Accountability for Cybersecurity in Australia—A Major Regulatory and Litigation Risk
There are showers, there are squalls, and there are storms. The growth in cybersecurity attacks in Australia, as in much of the world, is a storm and Australian companies need to batten down the hatches. In the period from 1 July 2019 to 30 June 2020 alone, the Australian Cyber Security Centre ("ACSC") responded to 2,266 cybersecurity incidents at a rate of almost six per day and the ACSC expects the true volume of malicious activity to be much higher.
When you consider the continued increase in cybersecurity attacks in Australia, it is unsurprising that cybersecurity has become a key policy issue for the Australian Government and is considered critical to Australia’s national security, innovation and competitiveness.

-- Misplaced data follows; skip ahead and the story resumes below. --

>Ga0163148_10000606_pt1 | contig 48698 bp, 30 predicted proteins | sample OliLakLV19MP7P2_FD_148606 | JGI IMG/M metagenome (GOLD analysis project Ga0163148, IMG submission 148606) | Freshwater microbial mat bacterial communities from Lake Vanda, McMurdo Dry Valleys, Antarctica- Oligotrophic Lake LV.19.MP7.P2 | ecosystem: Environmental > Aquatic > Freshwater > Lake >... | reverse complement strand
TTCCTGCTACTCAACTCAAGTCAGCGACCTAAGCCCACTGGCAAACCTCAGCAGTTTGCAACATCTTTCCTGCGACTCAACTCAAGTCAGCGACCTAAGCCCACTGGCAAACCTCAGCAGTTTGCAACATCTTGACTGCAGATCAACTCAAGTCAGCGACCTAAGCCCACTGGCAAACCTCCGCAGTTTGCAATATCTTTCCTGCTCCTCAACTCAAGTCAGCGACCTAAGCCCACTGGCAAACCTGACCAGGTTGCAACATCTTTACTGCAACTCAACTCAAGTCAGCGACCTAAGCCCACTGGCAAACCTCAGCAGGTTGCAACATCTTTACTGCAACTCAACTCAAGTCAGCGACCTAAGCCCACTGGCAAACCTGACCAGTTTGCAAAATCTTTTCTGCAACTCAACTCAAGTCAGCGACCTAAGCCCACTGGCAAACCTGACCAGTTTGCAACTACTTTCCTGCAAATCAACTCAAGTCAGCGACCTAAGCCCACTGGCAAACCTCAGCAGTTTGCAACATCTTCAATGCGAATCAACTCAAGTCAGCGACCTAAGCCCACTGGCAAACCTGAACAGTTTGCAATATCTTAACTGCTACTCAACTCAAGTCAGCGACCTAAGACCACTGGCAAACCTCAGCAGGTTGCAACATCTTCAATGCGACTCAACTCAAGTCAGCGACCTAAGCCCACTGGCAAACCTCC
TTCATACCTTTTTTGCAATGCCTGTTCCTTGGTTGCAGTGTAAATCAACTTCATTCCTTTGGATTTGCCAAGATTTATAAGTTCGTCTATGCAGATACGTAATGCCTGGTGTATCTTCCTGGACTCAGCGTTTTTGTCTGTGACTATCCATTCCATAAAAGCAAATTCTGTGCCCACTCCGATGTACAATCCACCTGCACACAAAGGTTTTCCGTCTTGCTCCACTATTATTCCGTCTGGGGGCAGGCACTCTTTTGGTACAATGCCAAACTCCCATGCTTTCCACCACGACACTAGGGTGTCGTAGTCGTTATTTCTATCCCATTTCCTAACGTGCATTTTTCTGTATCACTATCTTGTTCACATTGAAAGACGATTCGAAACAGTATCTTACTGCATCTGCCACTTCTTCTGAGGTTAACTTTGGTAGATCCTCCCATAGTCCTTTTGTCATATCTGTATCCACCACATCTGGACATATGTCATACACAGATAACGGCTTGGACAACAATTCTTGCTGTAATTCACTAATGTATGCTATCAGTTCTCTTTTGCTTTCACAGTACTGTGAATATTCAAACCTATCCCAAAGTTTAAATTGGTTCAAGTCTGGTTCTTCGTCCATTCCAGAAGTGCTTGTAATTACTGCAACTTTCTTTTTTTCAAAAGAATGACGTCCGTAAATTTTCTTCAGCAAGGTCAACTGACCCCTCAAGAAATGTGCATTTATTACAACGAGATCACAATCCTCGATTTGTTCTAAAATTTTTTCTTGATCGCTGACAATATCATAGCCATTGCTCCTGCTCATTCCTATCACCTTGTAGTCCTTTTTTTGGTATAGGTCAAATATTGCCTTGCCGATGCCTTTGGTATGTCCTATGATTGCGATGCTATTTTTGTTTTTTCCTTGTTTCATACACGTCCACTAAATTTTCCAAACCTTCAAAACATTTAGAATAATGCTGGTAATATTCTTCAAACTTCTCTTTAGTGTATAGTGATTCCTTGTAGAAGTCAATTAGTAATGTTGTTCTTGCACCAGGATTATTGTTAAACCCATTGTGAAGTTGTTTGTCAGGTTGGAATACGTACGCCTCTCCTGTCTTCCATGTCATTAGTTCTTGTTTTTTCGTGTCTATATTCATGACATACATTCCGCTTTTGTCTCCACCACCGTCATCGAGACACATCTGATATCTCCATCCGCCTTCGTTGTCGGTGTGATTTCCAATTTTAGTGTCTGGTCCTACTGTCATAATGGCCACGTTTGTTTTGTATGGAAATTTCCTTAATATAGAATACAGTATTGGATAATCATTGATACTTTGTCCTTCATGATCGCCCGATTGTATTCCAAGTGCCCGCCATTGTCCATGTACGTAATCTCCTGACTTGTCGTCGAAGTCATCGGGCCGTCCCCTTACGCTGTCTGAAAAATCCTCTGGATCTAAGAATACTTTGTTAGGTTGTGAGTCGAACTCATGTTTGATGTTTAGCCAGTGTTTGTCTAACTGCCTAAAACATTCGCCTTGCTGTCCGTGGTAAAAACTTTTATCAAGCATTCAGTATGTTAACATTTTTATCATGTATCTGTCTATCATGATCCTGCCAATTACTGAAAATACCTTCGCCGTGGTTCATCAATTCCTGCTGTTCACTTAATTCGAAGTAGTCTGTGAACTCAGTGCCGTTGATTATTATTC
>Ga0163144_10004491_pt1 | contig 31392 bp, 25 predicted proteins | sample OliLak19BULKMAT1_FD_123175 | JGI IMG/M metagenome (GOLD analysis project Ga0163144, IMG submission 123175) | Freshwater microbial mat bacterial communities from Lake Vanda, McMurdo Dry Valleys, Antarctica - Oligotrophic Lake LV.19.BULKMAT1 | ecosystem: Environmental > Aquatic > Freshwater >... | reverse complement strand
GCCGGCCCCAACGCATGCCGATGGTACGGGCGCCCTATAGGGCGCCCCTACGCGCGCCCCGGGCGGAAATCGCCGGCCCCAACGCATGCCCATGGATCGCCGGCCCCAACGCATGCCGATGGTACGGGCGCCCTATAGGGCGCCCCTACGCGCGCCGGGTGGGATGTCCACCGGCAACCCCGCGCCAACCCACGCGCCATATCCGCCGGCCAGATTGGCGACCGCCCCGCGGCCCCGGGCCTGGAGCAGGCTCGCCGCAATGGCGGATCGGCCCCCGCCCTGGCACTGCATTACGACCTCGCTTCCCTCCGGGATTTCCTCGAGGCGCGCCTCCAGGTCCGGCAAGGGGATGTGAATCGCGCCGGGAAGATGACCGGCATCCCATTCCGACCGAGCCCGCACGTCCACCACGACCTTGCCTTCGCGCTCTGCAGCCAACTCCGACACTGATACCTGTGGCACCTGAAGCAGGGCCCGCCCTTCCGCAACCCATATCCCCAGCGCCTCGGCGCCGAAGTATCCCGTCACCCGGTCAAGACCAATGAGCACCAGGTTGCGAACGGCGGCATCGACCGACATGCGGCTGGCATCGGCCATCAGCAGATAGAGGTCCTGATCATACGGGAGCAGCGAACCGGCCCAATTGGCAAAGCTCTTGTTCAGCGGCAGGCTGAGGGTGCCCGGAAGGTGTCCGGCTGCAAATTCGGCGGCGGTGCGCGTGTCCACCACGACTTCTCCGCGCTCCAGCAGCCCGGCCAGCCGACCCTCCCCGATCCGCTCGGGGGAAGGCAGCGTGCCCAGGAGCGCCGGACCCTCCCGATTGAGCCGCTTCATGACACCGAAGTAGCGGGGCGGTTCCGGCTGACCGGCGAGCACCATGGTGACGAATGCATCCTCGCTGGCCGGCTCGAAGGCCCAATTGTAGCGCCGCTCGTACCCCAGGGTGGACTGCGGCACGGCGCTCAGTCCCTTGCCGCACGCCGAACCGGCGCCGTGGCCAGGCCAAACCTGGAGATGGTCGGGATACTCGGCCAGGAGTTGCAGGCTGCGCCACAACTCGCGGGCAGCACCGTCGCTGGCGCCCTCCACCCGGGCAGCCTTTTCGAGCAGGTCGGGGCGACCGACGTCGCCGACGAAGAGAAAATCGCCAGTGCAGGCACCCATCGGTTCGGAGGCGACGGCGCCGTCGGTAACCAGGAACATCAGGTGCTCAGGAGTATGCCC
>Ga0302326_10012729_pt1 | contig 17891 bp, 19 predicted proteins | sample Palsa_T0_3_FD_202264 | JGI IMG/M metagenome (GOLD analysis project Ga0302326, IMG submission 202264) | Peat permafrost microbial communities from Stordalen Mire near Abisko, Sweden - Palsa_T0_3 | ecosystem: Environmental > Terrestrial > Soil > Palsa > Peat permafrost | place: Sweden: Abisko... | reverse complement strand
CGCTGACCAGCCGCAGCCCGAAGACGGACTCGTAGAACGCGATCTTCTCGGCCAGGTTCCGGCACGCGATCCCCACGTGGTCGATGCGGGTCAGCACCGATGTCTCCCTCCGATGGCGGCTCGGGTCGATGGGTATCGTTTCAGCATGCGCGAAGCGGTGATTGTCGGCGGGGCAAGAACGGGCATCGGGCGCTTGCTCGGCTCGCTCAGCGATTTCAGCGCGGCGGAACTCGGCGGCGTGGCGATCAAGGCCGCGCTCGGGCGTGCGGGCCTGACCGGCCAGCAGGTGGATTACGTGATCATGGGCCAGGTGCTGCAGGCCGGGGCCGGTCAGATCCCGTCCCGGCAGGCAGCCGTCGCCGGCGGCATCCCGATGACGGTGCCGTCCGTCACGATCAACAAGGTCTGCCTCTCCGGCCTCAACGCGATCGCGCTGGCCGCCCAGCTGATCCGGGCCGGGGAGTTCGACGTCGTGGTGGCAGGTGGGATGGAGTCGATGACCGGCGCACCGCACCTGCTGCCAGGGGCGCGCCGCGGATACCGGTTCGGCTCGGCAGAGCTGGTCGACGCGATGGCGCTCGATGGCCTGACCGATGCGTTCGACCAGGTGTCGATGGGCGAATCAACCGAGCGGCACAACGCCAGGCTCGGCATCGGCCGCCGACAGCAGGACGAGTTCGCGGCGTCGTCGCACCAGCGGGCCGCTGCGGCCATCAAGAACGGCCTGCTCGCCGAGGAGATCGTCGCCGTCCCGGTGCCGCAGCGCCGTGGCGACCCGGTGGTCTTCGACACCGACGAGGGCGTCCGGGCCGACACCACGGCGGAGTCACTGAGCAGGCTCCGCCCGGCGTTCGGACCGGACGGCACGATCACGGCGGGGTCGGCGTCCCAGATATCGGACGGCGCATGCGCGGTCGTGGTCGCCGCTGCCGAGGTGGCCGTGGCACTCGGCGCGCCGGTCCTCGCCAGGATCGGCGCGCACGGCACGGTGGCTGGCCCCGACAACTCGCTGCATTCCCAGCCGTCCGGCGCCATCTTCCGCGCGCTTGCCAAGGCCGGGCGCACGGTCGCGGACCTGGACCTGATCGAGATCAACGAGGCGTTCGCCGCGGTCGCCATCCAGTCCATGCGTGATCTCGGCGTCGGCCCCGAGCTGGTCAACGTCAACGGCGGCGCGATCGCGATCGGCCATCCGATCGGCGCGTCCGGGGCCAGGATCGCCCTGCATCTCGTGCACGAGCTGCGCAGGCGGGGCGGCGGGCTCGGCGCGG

This Jones Day White Paper considers the rise of cybersecurity risk for Australian companies, the increasing importance of cybersecurity and cyber resilience from the perspective of the Australian Government policy agenda and Australian regulators, particularly in the financial sector, and the ways in which Australian companies and their individual directors and officers will be held to account for cybersecurity issues moving forward. The paper concludes by addressing the steps companies, and individual directors and officers, should be taking to ensure they are adequately prepared for a cybersecurity incident and to avoid the potential legal, financial and reputational costs to firms.
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